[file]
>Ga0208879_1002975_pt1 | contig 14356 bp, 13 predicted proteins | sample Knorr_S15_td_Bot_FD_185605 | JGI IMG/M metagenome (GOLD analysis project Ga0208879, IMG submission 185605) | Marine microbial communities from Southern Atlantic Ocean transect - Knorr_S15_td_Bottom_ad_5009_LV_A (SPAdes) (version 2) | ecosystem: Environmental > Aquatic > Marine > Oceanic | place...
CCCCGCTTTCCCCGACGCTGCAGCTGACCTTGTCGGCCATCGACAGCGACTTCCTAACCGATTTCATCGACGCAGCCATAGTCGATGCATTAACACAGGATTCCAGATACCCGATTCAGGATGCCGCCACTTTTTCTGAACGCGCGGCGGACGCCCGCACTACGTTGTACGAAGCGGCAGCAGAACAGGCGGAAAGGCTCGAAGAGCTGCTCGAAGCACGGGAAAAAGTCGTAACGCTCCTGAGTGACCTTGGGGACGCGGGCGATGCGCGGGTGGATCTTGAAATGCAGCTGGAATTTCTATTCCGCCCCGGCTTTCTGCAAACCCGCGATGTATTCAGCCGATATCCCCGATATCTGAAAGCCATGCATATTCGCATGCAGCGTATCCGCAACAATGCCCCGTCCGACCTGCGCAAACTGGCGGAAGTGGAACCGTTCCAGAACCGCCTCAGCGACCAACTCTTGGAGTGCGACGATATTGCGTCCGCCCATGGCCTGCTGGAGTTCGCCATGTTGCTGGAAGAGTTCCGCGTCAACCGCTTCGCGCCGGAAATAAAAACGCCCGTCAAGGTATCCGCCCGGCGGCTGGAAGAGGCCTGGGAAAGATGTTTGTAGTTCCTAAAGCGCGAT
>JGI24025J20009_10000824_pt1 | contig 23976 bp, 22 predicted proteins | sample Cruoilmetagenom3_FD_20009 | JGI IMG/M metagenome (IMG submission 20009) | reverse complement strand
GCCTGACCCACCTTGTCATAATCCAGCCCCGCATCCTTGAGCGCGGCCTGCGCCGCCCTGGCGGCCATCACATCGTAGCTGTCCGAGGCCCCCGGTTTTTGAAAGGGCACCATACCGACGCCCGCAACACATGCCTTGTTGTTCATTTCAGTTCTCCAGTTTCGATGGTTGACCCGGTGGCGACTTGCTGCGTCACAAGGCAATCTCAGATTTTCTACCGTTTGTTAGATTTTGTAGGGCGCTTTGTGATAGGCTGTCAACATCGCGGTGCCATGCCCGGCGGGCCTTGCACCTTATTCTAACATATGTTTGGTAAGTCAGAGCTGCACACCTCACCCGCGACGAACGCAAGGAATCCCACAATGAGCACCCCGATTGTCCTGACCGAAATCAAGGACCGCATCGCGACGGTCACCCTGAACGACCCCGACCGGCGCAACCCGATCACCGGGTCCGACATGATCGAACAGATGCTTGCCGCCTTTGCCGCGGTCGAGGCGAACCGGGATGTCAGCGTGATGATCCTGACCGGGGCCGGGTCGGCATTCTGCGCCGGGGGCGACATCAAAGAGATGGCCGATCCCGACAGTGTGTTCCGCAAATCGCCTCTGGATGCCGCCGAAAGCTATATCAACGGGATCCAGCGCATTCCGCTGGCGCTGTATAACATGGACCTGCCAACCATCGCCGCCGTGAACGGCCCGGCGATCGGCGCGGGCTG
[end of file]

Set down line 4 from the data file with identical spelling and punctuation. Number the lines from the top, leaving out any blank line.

GCCTGACCCACCTTGTCATAATCCAGCCCCGCATCCTTGAGCGCGGCCTGCGCCGCCCTGGCGGCCATCACATCGTAGCTGTCCGAGGCCCCCGGTTTTTGAAAGGGCACCATACCGACGCCCGCAACACATGCCTTGTTGTTCATTTCAGTTCTCCAGTTTCGATGGTTGACCCGGTGGCGACTTGCTGCGTCACAAGGCAATCTCAGATTTTCTACCGTTTGTTAGATTTTGTAGGGCGCTTTGTGATAGGCTGTCAACATCGCGGTGCCATGCCCGGCGGGCCTTGCACCTTATTCTAACATATGTTTGGTAAGTCAGAGCTGCACACCTCACCCGCGACGAACGCAAGGAATCCCACAATGAGCACCCCGATTGTCCTGACCGAAATCAAGGACCGCATCGCGACGGTCACCCTGAACGACCCCGACCGGCGCAACCCGATCACCGGGTCCGACATGATCGAACAGATGCTTGCCGCCTTTGCCGCGGTCGAGGCGAACCGGGATGTCAGCGTGATGATCCTGACCGGGGCCGGGTCGGCATTCTGCGCCGGGGGCGACATCAAAGAGATGGCCGATCCCGACAGTGTGTTCCGCAAATCGCCTCTGGATGCCGCCGAAAGCTATATCAACGGGATCCAGCGCATTCCGCTGGCGCTGTATAACATGGACCTGCCAACCATCGCCGCCGTGAACGGCCCGGCGATCGGCGCGGGCTG